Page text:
The Iron Writer Challenge #180
2017 Spring Equinox Challenge #1
500 Words, 5 Days, 4 Elements
Danielle Lee Zwissler, Paul Arden Lidberg, Matt Henderson, Mamie Pound
Monkey bars on a school playground
Working through a cold
No sleep for days
Carrying a baby
One and Only
Danielle Lee Zwissler
I sat in my living room, in the dark, remote control in hand, and my face was fallen. I haven’t had much sleep; it’s been days and now, through a haze of NetFlix and Hulu, I’d caught up with all the programming I’d ever wanted to watch or needed to finish. My throat hurt, my head was congested, my head felt like a playground, with little brown monkeys swinging to and fro through my wiring, causing me to twitch, and to be irritable.
I wanted to die.
“Joseph,” I heard my wife calling. “Joseph, it’s time to get ready.”
I don’t want to, I thought about saying, but it was no use. I had to go. I took a deep breath, coughed, then stood, feeling dizzy again.
“It’s going to be okay, you know?” my wife said, then gave me that irritating smile that said she was being hopeful. I hated that smile. I hated everything about it. She was carrying our son in her arms, and offered for me to hold him just then.
“Sure it is,” I replied, then walked toward our bedroom, and then to our closet. I pulled out my black suit that I wore for weddings, and now funerals. I walked into the adjoining bath, took a quick shower, and tried to wipe away the sickness or depression or both. It didn’t work.
Then, I walked out into the living room where my wife stood, already ready, for the first time in her life she was done before me, and wearing that same godamned smile.
“Everything okay?” she asked.
“Just peachy,” I replied.
She smirked, and we walked out the door.
Fifteen minutes later I was standing before my brother’s casket. He was an amazing dad, a good husband, and a wonderful brother. I thought of the many times he’d tie me up in the back yard while we played cowboys and Indians, or when he sat on me in the living room, and tickled me until I gave up the remote control. I thought of the fun times when we went on vacation with our parents, and when he had parties at our house without them knowing.
Now I didn’t have him. I didn’t have a sister, either. I was alone. I had a wife, a few kids, and my parents still, but soon my parents would die, and I would be the one left to bury them. I would be the one to give the eulogy, the one to deal with all the legalities, the one to put flowers on their graves.
In my head, I pulled out my gun, put it up to my mouth, and brought back the trigger, smearing blood all over the sea of black. But, in reality, I talked about him, about the things we did, and would have done, the regrets I had, and what life would be like without him. Nobody understands the death of a sibling until it happens to them. Nobody understand the effects.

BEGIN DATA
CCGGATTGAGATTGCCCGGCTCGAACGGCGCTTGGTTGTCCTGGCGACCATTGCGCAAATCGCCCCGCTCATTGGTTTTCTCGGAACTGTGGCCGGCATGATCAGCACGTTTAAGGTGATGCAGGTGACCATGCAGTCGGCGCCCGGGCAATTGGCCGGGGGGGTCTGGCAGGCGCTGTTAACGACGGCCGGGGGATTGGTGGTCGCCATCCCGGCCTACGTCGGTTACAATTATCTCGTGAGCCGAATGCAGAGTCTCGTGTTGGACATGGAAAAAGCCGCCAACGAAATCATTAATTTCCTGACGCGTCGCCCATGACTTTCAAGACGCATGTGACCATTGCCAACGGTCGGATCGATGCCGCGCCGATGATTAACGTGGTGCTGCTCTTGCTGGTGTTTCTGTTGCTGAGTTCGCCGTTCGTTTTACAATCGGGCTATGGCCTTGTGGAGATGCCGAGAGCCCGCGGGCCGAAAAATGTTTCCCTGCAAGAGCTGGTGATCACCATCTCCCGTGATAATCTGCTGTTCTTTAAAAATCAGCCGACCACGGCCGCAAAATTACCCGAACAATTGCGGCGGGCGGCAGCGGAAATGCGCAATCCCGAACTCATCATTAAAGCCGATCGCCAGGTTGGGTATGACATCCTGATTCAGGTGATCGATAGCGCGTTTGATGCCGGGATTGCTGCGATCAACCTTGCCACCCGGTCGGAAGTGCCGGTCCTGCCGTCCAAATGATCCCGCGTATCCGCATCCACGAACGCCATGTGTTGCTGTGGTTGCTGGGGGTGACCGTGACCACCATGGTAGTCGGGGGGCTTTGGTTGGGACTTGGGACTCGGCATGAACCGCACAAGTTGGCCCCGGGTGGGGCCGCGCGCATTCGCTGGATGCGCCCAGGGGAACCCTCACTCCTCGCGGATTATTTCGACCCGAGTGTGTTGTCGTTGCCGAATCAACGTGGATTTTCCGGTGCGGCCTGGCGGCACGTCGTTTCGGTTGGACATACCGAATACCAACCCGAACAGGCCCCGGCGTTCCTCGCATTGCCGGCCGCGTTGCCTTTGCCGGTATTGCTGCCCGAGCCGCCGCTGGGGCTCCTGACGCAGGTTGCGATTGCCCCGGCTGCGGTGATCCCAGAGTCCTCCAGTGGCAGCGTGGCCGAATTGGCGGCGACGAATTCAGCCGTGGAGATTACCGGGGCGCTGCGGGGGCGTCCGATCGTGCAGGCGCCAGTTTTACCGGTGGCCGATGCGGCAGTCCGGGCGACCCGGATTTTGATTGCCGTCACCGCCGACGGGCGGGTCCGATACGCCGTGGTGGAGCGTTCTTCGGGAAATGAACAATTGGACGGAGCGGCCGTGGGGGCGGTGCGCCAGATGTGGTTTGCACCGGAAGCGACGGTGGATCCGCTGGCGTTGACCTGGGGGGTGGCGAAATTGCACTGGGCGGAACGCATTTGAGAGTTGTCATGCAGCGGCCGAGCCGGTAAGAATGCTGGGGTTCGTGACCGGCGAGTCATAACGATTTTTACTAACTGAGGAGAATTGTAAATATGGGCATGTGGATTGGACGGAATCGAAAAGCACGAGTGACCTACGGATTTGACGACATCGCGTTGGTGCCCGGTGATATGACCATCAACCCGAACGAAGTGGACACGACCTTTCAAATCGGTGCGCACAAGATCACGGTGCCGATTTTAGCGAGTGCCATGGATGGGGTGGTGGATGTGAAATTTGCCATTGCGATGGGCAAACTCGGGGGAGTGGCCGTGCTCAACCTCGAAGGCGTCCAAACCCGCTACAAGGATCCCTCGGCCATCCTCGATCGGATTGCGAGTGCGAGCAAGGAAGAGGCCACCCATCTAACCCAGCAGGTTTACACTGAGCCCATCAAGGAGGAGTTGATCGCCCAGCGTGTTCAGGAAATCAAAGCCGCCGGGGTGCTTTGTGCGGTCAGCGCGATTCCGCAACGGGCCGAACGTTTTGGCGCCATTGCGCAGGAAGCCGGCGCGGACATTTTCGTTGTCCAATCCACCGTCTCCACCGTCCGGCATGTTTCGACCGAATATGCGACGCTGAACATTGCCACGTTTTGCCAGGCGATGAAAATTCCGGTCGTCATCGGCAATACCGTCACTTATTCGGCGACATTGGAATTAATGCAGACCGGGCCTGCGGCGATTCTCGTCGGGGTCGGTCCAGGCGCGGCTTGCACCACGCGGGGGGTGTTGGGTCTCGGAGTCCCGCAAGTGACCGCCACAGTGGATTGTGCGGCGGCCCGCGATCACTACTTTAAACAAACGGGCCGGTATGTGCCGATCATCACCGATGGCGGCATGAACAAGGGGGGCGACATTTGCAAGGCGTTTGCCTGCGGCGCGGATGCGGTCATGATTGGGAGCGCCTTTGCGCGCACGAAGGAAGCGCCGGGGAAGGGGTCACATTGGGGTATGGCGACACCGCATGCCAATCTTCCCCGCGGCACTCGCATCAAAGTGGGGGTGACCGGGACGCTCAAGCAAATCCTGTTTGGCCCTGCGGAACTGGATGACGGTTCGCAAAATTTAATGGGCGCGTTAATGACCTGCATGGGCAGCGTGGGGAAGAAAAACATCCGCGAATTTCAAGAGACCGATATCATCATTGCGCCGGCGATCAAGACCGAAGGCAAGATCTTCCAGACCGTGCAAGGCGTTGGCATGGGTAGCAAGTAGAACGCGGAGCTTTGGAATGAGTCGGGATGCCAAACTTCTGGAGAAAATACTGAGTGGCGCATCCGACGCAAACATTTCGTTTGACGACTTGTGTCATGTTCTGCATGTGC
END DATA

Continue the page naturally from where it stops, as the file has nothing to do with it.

© 2016 Paul Arden Lidberg
No one knows when they will get The Call. They just know they must be ready for it when it comes. At that moment, the world needs a Hero, and he cannot say “No”…
Tommy pulled the stroller along behind him, attempting to maintain his balance while holding the very baby who should be in said stroller. The other kid had already run ahead to the monkey bars, blithely ignoring anything he said in his quest for climb-induced excitement. Stupid job!
All he wanted was an easy job where he could keep going to school and study while he was being paid. After the rude shock of discovering no one would pay a stranger to house sit, he managed to find this one only to experience a second shock when he found they actually expected him to work for the money! Between keeping track of these two hellions and studying, he’d not gotten any real sleep in days!
Finally arriving at the bench, he dragged the cursed stroller up and plopped the child down in it. The little boy, startled by the sudden change in venue, then immediately started bawling. That triggered Tommy’s now well-ingrained reflex, and a binky hit the kid’s mouth almost before he’d finished his first breath. “I gotta find another job….” he said to no one in particular for the 10th time that morning.
Suddenly, there was a loud flash and a bang, quickly followed by a colorful string of loud cursing. A man in a deep blue robe and pointed hat (all covered with weird embroidered symbols), a long grey and white beard and long hair was quickly patting at himself and muttering about being on fire.
Looking up, the obviously ancient man realized he had an audience. Locking eyes with Tommy, he raised his gnarled old hand holding some kind of stick and announced “the time has come!” He looked menacing, then suddenly sneezed…”Achoo! Damn cold…”
Casting about, Tommy nervously replied “…for what??”